The reason? Militant atheists, of course. He goes on to extol the virtues of a religious society  blithely ignoring that each and every social advance of the past two hundred years has come at the cost of lives among humanists, and in the face of strong opposition from the Church. To me it seems as if Cameron is building up a straw man and defending religion for one reason only: because the devout in his constituency are starting to grumble that their privileges are being taken away, that they can no longer tell the gays what to do.

More frighteningly, though, Cameron concludes his speech with this:

Greater confidence in our Christianity can also inspire a stronger belief that we can get out there and actually change people’s lives, and improve both the spiritual, physical, and moral state of our country, and even the world.

I guess it does take a pesky militant atheist to point out that if you replace ‘Christianity’ with ‘Islam’, Cameron would be saying exactly what the Taliban and Boko Haram are saying: they, too, believe that by stronger adherence to belief, that by following scripture more closely, this world will become a better place. The Taliban in particular are quite explicit about this; they state that their intent is to improve this world by changing the way people behave: by making them stronger believers.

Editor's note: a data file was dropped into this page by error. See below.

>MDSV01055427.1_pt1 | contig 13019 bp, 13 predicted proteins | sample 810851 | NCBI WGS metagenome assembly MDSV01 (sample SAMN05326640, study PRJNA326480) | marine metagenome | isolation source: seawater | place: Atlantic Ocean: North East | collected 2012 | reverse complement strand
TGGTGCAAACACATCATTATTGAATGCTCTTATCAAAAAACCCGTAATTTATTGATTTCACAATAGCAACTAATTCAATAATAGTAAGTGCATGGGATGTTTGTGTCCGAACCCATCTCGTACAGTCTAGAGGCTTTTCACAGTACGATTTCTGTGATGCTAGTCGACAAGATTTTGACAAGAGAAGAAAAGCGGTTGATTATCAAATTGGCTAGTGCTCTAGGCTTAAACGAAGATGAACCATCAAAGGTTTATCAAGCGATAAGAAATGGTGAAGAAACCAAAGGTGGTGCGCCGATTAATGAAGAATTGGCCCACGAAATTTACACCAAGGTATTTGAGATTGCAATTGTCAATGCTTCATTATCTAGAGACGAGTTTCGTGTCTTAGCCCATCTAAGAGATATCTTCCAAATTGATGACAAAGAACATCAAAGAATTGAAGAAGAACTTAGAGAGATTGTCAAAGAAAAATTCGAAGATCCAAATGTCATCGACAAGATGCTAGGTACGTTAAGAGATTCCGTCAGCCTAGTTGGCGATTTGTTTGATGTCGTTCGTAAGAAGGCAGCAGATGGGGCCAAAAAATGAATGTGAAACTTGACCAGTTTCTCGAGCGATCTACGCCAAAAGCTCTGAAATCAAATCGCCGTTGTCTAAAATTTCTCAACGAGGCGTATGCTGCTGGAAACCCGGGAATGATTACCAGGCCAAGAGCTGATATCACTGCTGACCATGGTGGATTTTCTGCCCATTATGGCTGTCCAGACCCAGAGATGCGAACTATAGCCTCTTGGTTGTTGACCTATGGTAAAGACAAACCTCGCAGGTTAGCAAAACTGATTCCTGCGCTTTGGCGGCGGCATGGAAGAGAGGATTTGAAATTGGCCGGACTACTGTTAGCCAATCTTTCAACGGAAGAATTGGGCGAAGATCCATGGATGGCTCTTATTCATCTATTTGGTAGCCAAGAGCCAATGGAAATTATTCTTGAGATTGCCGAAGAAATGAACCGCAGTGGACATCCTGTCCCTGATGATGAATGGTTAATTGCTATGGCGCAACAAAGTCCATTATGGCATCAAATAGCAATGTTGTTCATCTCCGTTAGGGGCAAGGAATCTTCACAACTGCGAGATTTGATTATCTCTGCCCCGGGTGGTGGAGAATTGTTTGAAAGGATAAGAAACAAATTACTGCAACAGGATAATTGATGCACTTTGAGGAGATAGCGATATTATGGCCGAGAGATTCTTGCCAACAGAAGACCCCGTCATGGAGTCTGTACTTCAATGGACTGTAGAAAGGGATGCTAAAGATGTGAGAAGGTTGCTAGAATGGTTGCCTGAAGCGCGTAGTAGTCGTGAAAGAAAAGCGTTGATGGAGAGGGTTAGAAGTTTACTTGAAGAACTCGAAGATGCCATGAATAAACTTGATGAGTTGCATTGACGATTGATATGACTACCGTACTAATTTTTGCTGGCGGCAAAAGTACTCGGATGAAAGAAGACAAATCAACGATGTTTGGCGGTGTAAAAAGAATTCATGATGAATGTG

Changing people’s lives based on faith is a terrible idea. Ask any woman in Pakistan or Saudi Arabia. When we talk about ‘improvements’ based on religion, we almost always talk about restrictions: no gay marriages, no abortions, no women’s education, no blaspheming, no work on the holy day, etc. The more confidence people have in their religion, the more likely they are to impose their religious ideology on others. Ironically, there is only one group who can’t do that: (militant) atheists – who, by definition, don’t have a religion.

Ann Widdecombe’s rant takes the cake, though[v]:

Christians now have quite a lot of problems, whether it’s that you can’t display even very discreet small symbols of your faith at work, that you can’t say ‘God bless you’, you can’t offer to pray for somebody, if it’s an even bigger stance on conscience that you’re taking, some of the equality laws can actually bring you to the attention of the police themselves.

So I think it is a very difficult country now, unlike when I was growing up, in which to be a Christian, an active Christian at any rate.

A former MP, Ann has unfortunately developed a distinct habit of being economical with the truth. She did so when during the ‘Intelligence Squared’ debate she claimed that everyone who joined the Waffen-SS had to sign away their religion. The exact opposite is a documented, fact. People who joined the SS had to sign a paper stating that they were gottgläubig  believers in God  and affirmed that they were not atheists.

Widdecombe does it again here when she claims people can no longer wear religiously-themed jewelry, say endearing well-wishes, or promise piety to other people.

In reality Ann is angry at another fact: she has lost the privilege of an automatic religious bonus. People now openly scoff when someone offers prayer as ‘help’, and do not look impressed when someone openly wears a crucifix, crescent, or Star of David. Her importance and status as an openly devout believer have diminished – which is what irks her. In short, she’s angry that she’s become unpopular, and wants to assign blame.